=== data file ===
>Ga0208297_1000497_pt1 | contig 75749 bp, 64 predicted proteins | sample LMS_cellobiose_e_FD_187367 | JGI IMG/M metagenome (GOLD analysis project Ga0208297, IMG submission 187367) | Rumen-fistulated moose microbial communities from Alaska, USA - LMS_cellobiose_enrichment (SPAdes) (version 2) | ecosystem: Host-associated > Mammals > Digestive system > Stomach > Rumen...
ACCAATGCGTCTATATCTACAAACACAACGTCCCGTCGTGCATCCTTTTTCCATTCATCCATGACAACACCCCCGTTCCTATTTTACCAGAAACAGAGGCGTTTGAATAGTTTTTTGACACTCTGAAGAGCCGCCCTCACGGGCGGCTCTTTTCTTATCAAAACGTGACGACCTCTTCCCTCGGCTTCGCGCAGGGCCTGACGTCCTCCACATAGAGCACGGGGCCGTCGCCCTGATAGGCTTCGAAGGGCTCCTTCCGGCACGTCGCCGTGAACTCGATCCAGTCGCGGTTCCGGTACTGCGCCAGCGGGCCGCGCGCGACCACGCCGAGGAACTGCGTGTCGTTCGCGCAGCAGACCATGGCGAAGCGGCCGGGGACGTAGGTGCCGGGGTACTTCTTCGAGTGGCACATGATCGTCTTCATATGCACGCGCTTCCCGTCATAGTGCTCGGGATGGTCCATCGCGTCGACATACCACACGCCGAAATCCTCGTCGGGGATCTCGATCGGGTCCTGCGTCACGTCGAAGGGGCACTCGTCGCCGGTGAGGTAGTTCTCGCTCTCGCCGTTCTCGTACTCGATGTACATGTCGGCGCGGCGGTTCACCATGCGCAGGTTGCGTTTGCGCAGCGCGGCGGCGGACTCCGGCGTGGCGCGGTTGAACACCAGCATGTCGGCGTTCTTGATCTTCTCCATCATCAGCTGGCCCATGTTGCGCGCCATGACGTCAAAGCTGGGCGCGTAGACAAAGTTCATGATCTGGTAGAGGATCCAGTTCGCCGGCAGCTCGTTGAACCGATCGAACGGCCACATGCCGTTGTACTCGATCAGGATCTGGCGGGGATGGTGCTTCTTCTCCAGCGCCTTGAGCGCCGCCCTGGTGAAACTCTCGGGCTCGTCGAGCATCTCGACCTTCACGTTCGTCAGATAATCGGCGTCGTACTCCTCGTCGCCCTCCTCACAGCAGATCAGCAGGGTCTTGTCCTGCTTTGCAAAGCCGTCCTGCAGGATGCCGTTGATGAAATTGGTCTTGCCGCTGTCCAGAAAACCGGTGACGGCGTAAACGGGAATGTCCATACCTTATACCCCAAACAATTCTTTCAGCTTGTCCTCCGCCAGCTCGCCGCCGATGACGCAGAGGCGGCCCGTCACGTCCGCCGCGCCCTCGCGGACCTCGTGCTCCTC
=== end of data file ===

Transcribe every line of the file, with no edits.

>Ga0208297_1000497_pt1 | contig 75749 bp, 64 predicted proteins | sample LMS_cellobiose_e_FD_187367 | JGI IMG/M metagenome (GOLD analysis project Ga0208297, IMG submission 187367) | Rumen-fistulated moose microbial communities from Alaska, USA - LMS_cellobiose_enrichment (SPAdes) (version 2) | ecosystem: Host-associated > Mammals > Digestive system > Stomach > Rumen...
ACCAATGCGTCTATATCTACAAACACAACGTCCCGTCGTGCATCCTTTTTCCATTCATCCATGACAACACCCCCGTTCCTATTTTACCAGAAACAGAGGCGTTTGAATAGTTTTTTGACACTCTGAAGAGCCGCCCTCACGGGCGGCTCTTTTCTTATCAAAACGTGACGACCTCTTCCCTCGGCTTCGCGCAGGGCCTGACGTCCTCCACATAGAGCACGGGGCCGTCGCCCTGATAGGCTTCGAAGGGCTCCTTCCGGCACGTCGCCGTGAACTCGATCCAGTCGCGGTTCCGGTACTGCGCCAGCGGGCCGCGCGCGACCACGCCGAGGAACTGCGTGTCGTTCGCGCAGCAGACCATGGCGAAGCGGCCGGGGACGTAGGTGCCGGGGTACTTCTTCGAGTGGCACATGATCGTCTTCATATGCACGCGCTTCCCGTCATAGTGCTCGGGATGGTCCATCGCGTCGACATACCACACGCCGAAATCCTCGTCGGGGATCTCGATCGGGTCCTGCGTCACGTCGAAGGGGCACTCGTCGCCGGTGAGGTAGTTCTCGCTCTCGCCGTTCTCGTACTCGATGTACATGTCGGCGCGGCGGTTCACCATGCGCAGGTTGCGTTTGCGCAGCGCGGCGGCGGACTCCGGCGTGGCGCGGTTGAACACCAGCATGTCGGCGTTCTTGATCTTCTCCATCATCAGCTGGCCCATGTTGCGCGCCATGACGTCAAAGCTGGGCGCGTAGACAAAGTTCATGATCTGGTAGAGGATCCAGTTCGCCGGCAGCTCGTTGAACCGATCGAACGGCCACATGCCGTTGTACTCGATCAGGATCTGGCGGGGATGGTGCTTCTTCTCCAGCGCCTTGAGCGCCGCCCTGGTGAAACTCTCGGGCTCGTCGAGCATCTCGACCTTCACGTTCGTCAGATAATCGGCGTCGTACTCCTCGTCGCCCTCCTCACAGCAGATCAGCAGGGTCTTGTCCTGCTTTGCAAAGCCGTCCTGCAGGATGCCGTTGATGAAATTGGTCTTGCCGCTGTCCAGAAAACCGGTGACGGCGTAAACGGGAATGTCCATACCTTATACCCCAAACAATTCTTTCAGCTTGTCCTCCGCCAGCTCGCCGCCGATGACGCAGAGGCGGCCCGTCACGTCCGCCGCGCCCTCGCGGACCTCGTGCTCCTC